Kenya and Compassion
My mom asked me why I hadn’t blogged lately (she and my dad are out of town)…I told her I didn’t have anything to say. Then I corrected myself and said I didn’t have anything perky to say. I felt like by now I should have cheery spring sentiments to be sharing. But I really don’t. Figuring out how life works without someone special is hard. And there is no timeline. But I did think about sharing this…
Living in suburbia, with all of our needs met on a daily basis, raising children with a global perspective and awareness of how different our life looks from much of the world – is a big challenge. It’s an easy one not to think about or to pass over because it’s a ‘downer’ or just because it’s not staring us in the face every day.
For Christopher and I both, traveling to third world countries for missions trips gave us an unforgettable glimpse into poverty. It impacted each of us differently. But both of us would agree we were better for having stepped into uncomfortable, very different places. We worked hard and our hearts grew as we served people who had been born into poverty and war.
It’s a bit hard at this point in life with 4 little ones to think of packing up and heading to Africa for a month. But I ache for them to have a love for all kinds of people in all places. So we’ve pondered ways we can broaden what can (without intending ) be our very narrow focus of our little life here in Bothell.
We have watched with the kids a good many videos on You Tube of different countries, about standards of living (poverty), about children around the world who live with nearly nothing, about organizations that bring food, water and help to nations who need it. We asked the kids if they would think about doing a couple of chores per week to help earn money to sponsor a child (that they could choose themselves) from Compassion International.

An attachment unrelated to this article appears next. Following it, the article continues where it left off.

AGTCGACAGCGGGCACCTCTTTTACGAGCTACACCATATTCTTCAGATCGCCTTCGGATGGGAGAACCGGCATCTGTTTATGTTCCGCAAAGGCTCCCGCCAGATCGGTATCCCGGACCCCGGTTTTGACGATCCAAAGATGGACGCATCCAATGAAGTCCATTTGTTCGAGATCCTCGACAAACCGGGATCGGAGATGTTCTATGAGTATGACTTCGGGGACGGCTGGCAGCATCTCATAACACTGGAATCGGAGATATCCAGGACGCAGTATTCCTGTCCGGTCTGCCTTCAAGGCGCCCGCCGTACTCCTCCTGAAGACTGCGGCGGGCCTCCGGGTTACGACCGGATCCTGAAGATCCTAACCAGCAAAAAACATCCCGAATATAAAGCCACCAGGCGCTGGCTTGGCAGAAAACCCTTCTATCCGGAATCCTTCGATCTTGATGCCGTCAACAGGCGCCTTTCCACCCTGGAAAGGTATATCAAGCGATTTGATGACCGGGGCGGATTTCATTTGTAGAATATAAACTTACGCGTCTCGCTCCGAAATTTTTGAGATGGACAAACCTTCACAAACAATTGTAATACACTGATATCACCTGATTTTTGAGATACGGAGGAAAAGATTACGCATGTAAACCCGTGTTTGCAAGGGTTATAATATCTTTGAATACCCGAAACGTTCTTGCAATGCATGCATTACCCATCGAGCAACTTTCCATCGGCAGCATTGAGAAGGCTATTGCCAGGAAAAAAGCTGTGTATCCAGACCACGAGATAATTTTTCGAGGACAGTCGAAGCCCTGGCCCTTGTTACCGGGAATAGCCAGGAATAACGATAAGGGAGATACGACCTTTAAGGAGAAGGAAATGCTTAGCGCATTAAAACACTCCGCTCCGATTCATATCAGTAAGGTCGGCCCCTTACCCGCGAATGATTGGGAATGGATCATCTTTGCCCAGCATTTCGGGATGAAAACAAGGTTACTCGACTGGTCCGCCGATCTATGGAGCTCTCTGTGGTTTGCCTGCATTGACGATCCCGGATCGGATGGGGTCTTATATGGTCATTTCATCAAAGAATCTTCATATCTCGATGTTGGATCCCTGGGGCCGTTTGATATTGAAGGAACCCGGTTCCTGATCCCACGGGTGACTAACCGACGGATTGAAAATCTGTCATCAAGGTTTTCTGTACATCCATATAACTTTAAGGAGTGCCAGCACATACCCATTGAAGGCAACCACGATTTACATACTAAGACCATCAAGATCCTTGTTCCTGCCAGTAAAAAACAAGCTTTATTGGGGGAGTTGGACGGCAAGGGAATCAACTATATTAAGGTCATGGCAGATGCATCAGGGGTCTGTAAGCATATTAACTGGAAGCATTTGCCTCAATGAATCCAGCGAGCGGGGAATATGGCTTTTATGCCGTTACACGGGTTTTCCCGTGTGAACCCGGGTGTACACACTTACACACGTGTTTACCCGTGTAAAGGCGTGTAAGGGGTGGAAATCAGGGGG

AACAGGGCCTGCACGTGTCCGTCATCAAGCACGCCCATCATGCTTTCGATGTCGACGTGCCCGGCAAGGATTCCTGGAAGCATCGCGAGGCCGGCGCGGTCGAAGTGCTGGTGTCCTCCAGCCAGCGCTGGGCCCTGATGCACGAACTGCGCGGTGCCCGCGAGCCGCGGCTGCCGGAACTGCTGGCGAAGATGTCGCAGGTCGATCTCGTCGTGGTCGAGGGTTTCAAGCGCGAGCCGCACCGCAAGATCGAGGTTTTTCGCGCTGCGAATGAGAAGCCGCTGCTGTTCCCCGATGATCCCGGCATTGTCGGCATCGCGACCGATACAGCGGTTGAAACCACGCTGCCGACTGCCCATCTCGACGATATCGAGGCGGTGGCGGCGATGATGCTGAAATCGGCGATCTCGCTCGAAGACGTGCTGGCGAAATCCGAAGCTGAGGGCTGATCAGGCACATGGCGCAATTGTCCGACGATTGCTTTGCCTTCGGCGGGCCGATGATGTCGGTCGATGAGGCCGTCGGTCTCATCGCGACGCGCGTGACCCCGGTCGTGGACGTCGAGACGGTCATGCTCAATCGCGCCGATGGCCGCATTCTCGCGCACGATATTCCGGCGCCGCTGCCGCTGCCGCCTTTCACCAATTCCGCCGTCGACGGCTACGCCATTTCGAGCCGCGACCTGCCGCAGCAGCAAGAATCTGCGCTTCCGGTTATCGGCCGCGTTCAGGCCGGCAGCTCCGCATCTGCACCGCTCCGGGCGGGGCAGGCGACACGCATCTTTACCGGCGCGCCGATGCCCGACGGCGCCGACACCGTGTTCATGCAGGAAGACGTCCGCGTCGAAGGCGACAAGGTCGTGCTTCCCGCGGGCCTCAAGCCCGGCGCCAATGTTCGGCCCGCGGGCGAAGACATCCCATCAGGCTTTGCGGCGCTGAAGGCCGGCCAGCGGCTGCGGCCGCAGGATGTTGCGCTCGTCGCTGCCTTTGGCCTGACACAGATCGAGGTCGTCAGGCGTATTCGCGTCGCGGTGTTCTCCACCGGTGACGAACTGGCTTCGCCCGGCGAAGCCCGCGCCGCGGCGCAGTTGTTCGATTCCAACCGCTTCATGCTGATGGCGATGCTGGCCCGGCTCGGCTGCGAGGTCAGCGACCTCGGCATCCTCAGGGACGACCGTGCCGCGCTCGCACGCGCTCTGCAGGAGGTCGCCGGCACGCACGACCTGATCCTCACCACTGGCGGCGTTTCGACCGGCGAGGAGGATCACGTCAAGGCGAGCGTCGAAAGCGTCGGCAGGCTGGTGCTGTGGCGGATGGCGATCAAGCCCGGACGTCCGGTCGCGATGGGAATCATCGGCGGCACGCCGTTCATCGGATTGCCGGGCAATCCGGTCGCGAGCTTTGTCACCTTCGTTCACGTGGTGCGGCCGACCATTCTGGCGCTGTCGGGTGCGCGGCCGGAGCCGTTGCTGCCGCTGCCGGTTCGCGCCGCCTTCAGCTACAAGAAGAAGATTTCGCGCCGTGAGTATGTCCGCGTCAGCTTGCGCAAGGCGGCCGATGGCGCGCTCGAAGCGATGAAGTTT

They were eager to do so (our oldest two) and they made their list, got online with me and each chose who they would sponsor. They can write to these children and pray for them and in earning part of the money, help provide for them. We could have signed up and paid for two sponsorships but it is incredibly more meaningful to have the kids feel like they are partly responsible for this gift. It is very sweet.
Caleb asked – when our sponsorship packet came in the mail and he got his picture of Mavin – “Mom, do you think he can sleep in my bunk bed with me?”
Melted my heart and I watched his face fall when I explained, again, that sponsorship wasn’t the same as adoption.
And Rylee upon perusing her packet, said “Do you know what I’m thinking about Mom?” I shook my head.
She answered “I’m thinking about Fatuma’s mom and how excited she must have been to click on and see that Fatuma had a sponsor. I can picture her face and she was smiling.”
I see we have a little more learning to do and I gently explained to Rylee that in this little village in Kenya, Fatuma’s mother probably didn’t have a computer to click on to find things out like that. But that I agreed, she would have been very happy.
The other thing we’ve been doing the past couple month is taking the kids downtown to serve meals at a homeless teen shelter. They were baffled and a little shy at first of bodies covered with tatoos and piercings. But they warm up every time and have sweet stories to tell each time they come home.
Little steps I know but just wanted to share what we’re trying around here.